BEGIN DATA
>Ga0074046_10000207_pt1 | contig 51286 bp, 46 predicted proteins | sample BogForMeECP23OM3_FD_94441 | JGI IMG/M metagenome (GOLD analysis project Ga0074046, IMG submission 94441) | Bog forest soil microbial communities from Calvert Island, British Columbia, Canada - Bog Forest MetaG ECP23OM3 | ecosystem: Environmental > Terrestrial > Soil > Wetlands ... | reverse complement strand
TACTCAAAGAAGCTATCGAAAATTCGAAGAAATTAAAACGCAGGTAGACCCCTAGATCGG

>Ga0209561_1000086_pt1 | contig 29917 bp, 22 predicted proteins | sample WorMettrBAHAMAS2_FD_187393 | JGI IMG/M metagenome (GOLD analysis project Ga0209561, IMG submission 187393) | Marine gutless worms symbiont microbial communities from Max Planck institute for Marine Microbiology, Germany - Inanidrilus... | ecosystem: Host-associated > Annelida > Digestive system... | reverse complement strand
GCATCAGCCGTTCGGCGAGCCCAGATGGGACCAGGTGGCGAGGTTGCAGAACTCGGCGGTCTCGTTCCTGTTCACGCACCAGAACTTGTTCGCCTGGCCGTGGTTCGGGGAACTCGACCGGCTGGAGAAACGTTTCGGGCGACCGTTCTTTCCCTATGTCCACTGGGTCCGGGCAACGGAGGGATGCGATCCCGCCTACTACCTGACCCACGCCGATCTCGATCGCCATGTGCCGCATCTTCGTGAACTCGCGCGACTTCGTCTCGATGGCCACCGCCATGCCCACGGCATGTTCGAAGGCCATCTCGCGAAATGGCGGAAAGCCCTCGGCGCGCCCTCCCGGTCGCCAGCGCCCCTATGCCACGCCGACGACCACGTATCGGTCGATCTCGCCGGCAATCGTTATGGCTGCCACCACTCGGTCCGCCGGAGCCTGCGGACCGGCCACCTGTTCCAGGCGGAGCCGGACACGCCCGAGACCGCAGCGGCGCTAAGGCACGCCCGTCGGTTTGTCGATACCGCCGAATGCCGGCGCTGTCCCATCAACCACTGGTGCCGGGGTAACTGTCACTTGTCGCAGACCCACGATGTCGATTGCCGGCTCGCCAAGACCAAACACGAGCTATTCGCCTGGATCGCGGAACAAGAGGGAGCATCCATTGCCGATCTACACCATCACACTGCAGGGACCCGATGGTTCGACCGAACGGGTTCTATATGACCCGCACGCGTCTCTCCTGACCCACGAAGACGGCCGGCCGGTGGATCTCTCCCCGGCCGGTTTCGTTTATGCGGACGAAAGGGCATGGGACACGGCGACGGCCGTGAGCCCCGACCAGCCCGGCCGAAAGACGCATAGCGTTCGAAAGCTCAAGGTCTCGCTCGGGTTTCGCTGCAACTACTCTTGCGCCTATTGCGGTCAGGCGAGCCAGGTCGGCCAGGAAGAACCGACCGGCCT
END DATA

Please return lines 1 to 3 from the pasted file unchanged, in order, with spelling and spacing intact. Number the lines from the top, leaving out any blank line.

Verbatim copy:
>Ga0074046_10000207_pt1 | contig 51286 bp, 46 predicted proteins | sample BogForMeECP23OM3_FD_94441 | JGI IMG/M metagenome (GOLD analysis project Ga0074046, IMG submission 94441) | Bog forest soil microbial communities from Calvert Island, British Columbia, Canada - Bog Forest MetaG ECP23OM3 | ecosystem: Environmental > Terrestrial > Soil > Wetlands ... | reverse complement strand
TACTCAAAGAAGCTATCGAAAATTCGAAGAAATTAAAACGCAGGTAGACCCCTAGATCGG

>Ga0209561_1000086_pt1 | contig 29917 bp, 22 predicted proteins | sample WorMettrBAHAMAS2_FD_187393 | JGI IMG/M metagenome (GOLD analysis project Ga0209561, IMG submission 187393) | Marine gutless worms symbiont microbial communities from Max Planck institute for Marine Microbiology, Germany - Inanidrilus... | ecosystem: Host-associated > Annelida > Digestive system... | reverse complement strand